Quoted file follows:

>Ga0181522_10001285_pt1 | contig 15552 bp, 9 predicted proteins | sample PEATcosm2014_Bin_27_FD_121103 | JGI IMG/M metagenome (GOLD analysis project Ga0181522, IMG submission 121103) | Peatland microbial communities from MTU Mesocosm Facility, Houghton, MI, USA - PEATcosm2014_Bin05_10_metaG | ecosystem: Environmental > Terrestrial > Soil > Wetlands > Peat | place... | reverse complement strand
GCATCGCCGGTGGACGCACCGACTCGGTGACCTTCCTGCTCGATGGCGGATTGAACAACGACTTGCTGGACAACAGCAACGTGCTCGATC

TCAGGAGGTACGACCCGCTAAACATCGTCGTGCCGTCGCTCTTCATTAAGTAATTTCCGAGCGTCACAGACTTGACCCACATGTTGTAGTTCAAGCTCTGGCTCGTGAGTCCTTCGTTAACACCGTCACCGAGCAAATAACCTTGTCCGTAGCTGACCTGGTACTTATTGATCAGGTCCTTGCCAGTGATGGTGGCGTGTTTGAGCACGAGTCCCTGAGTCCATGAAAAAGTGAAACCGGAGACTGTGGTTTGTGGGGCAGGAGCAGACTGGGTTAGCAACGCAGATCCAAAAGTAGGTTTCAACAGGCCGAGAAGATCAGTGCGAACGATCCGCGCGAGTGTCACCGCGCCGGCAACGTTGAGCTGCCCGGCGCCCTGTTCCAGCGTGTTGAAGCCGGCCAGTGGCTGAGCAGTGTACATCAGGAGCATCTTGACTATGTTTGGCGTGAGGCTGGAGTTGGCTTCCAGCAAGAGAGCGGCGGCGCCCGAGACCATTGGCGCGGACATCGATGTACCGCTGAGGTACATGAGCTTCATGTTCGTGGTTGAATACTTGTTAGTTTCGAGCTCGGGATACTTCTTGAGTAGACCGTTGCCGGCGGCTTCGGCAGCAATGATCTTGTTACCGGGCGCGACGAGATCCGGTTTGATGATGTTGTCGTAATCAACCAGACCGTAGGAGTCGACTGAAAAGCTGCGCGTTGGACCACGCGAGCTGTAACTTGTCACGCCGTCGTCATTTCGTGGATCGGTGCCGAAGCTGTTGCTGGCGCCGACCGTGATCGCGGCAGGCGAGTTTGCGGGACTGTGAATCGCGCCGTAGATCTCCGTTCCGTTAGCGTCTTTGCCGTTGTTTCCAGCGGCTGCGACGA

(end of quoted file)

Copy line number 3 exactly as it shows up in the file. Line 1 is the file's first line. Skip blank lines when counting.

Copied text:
TCAGGAGGTACGACCCGCTAAACATCGTCGTGCCGTCGCTCTTCATTAAGTAATTTCCGAGCGTCACAGACTTGACCCACATGTTGTAGTTCAAGCTCTGGCTCGTGAGTCCTTCGTTAACACCGTCACCGAGCAAATAACCTTGTCCGTAGCTGACCTGGTACTTATTGATCAGGTCCTTGCCAGTGATGGTGGCGTGTTTGAGCACGAGTCCCTGAGTCCATGAAAAAGTGAAACCGGAGACTGTGGTTTGTGGGGCAGGAGCAGACTGGGTTAGCAACGCAGATCCAAAAGTAGGTTTCAACAGGCCGAGAAGATCAGTGCGAACGATCCGCGCGAGTGTCACCGCGCCGGCAACGTTGAGCTGCCCGGCGCCCTGTTCCAGCGTGTTGAAGCCGGCCAGTGGCTGAGCAGTGTACATCAGGAGCATCTTGACTATGTTTGGCGTGAGGCTGGAGTTGGCTTCCAGCAAGAGAGCGGCGGCGCCCGAGACCATTGGCGCGGACATCGATGTACCGCTGAGGTACATGAGCTTCATGTTCGTGGTTGAATACTTGTTAGTTTCGAGCTCGGGATACTTCTTGAGTAGACCGTTGCCGGCGGCTTCGGCAGCAATGATCTTGTTACCGGGCGCGACGAGATCCGGTTTGATGATGTTGTCGTAATCAACCAGACCGTAGGAGTCGACTGAAAAGCTGCGCGTTGGACCACGCGAGCTGTAACTTGTCACGCCGTCGTCATTTCGTGGATCGGTGCCGAAGCTGTTGCTGGCGCCGACCGTGATCGCGGCAGGCGAGTTTGCGGGACTGTGAATCGCGCCGTAGATCTCCGTTCCGTTAGCGTCTTTGCCGTTGTTTCCAGCGGCTGCGACGA